Around 10 a.m. on Jan. 21, a group of between 100 and 200 young soldiers and officers took control of the Ministry of Information building, which also houses the state television network. The assailants gathered employees, reportedly including President Afewerki's daughter, in a single room while a newsreader read out their demands on live television. The demands included the implementation of the 1997 constitution, which calls for a democratically elected government and the installation of a transitional government, among other things. As this took place, troops loyal to Afewerki encircled the building and a standoff ensued, lasting throughout the day, until the mutineers released the hostages and agreed to return to their base. There have not yet been any signs of reprisal against the troops who were involved, although a response could be in order now that the situation has been defused.The coup was reportedly organized or led by one or more high-ranking generals, but these rumors are difficult to confirm due to Eritrea's firm grip on information as well as biased reporting by opposition activists in the diaspora. The latest reports have connected Gen. Saleh Osman to the coup. Osman is a hero of Eritrea's war with Ethiopia in 1998-2000 who has previously engaged in negotiations for democratization with the president's office. Other reports mentioned Gen. Filipos Woldeyohannes, a former close confidant of Afewerki who was recently the commander of the Asmara district but fell from grace in 2012. Opposition channels have also claimed that as the siege took place at the ministry, the army chief and the chief of the air force were assassinated by loyalist troops. It is unclear whether these claims are true, but if so, they could mean that the army and air force chiefs were involved in the coup attempt.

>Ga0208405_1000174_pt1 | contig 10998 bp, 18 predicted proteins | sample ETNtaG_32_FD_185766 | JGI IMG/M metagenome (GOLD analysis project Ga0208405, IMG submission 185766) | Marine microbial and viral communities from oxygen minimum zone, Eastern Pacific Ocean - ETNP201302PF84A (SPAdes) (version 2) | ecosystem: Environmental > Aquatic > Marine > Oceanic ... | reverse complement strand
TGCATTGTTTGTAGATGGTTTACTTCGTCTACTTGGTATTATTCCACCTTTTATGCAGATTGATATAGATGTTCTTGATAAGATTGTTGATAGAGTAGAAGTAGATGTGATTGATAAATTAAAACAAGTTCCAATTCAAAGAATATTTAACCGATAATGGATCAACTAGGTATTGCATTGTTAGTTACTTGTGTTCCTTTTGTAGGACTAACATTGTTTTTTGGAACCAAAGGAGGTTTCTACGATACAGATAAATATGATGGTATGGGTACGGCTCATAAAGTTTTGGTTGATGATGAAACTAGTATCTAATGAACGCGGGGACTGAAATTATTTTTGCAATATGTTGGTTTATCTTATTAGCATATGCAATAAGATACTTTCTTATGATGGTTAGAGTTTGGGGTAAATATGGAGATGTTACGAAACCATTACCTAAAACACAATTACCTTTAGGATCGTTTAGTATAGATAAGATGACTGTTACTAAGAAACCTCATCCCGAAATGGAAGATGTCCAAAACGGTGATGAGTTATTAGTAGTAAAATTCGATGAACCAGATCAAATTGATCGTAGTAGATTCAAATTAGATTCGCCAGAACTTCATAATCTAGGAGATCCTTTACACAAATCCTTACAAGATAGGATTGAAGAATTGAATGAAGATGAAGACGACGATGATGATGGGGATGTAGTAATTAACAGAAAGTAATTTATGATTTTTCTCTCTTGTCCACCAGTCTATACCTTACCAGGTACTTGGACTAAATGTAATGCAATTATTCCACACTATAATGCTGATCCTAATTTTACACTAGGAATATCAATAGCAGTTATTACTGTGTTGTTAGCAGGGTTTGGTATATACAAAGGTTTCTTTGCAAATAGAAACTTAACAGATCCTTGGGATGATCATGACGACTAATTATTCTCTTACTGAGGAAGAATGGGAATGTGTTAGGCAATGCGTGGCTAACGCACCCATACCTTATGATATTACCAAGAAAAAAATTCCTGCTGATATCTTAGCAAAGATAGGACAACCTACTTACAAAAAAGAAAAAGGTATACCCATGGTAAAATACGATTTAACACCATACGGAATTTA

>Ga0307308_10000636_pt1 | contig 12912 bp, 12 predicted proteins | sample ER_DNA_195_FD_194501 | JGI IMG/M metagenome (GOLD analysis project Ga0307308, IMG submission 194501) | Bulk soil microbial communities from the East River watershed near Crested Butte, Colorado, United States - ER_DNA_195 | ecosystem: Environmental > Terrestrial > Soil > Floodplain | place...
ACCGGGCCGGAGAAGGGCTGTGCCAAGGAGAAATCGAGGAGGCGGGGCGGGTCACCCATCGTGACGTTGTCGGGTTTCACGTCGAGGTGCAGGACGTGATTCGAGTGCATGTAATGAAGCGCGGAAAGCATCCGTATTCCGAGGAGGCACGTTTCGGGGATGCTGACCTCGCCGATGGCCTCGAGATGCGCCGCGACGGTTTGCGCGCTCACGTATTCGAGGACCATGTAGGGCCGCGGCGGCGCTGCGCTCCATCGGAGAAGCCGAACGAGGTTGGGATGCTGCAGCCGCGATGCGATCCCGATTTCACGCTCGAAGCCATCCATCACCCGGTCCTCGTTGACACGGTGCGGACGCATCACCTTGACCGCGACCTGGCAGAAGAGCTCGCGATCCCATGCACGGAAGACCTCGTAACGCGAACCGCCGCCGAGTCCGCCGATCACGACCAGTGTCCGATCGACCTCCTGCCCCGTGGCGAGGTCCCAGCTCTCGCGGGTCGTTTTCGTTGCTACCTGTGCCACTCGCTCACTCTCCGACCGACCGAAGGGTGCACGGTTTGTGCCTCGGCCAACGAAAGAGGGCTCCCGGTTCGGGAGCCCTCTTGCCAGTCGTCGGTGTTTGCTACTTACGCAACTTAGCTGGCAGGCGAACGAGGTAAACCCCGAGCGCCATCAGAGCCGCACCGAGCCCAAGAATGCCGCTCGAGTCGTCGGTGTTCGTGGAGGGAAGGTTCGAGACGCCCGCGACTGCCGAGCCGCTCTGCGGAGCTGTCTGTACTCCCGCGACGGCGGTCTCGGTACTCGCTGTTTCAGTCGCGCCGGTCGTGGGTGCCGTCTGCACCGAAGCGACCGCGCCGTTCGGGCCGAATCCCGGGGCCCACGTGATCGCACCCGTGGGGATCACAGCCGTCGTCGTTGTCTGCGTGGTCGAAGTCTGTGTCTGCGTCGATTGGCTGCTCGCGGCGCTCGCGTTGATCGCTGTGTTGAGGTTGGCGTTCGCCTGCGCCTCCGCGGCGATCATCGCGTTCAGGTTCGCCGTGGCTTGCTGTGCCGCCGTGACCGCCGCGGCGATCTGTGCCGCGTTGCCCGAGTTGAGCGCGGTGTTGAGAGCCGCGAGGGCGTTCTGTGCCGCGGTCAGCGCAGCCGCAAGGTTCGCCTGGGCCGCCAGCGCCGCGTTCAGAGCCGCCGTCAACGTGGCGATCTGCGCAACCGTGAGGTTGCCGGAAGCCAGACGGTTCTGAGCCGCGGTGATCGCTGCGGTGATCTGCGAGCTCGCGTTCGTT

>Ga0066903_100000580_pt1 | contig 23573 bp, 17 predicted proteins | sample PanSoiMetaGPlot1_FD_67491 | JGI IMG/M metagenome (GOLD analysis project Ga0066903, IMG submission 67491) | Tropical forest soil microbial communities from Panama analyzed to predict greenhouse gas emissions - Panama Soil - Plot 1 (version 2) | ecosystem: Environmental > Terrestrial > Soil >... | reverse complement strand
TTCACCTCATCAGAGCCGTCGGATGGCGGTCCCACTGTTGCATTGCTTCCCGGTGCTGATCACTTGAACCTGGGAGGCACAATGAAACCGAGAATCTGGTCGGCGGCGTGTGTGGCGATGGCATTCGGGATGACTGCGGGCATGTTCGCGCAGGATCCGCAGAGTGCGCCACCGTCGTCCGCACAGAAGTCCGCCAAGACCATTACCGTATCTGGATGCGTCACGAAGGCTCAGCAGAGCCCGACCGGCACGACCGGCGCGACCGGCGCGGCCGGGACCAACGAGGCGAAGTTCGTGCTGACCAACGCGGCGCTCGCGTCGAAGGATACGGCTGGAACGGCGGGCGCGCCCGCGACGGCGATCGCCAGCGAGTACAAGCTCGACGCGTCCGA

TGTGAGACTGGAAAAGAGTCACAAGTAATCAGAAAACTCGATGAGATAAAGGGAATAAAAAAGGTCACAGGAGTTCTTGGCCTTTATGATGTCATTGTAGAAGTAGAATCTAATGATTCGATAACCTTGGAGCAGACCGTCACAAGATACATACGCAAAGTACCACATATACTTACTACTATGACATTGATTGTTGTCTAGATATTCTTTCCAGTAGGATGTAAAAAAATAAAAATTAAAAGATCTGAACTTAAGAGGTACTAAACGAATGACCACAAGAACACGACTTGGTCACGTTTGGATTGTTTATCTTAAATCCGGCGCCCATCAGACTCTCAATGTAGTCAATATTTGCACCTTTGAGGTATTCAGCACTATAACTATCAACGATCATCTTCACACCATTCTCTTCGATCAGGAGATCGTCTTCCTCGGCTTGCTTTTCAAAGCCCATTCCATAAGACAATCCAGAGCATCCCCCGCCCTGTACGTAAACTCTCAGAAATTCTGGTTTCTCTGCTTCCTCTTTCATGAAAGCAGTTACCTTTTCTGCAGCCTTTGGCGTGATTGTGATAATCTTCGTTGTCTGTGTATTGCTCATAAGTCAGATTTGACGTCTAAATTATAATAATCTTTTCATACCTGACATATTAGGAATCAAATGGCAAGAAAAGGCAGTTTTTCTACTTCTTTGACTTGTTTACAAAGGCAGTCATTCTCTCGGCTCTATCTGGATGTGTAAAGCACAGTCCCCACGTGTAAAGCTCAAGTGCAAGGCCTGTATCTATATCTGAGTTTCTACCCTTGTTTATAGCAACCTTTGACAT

The power of Afewerki, the former leader of a rebel army that fought Ethiopia for Eritrean independence, heavily depends on the military. While there are several opposition groups, most of them organized in exile, none have been able to present a credible threat to Afewerki's regime due to his use of the military as a tool of repression. However, the coup attempt does show that parts of the military are beginning to openly confront Afewerki's leadership. While these troops did not receive the support from other military commanders that they were apparently hoping for, they were able to cast doubt on the ability of the regime to protect itself and stay in full control of its armed forces. This event also comes after a number of high-profile defections last year. In one case, the minister of information fled the country, and in another, two high-ranking air force officers left in their aircraft, further signaling ruptures in circles surrounding Afewerki.
Despite the appearance of fractures, the handling of the coup attempt shows that Afewerki's regime is still capable of dealing with internal threats. The strict control of information remained in place and few details of events spread. As Eritrean forces loyal to the president were intervening in the capital, the city remained calm and the population itself did not become involved. This demonstrates that Afewerki, though weakening, is still strong enough to enforce his control when contested by elements within the military. Afewerki himself has been suffering with health issues, about which very little information is available, and has been seeking regular treatments abroad. He will not be in control forever, and a power transition in Eritrea will have to take place at some point. Military leaders have been struggling to get into a position to follow in Afewerki's footsteps when he steps down or dies. At this point, however, these struggles are unable to threaten the regime itself, even when they result in an overt contestation of Afewerki's position as ruler of the country.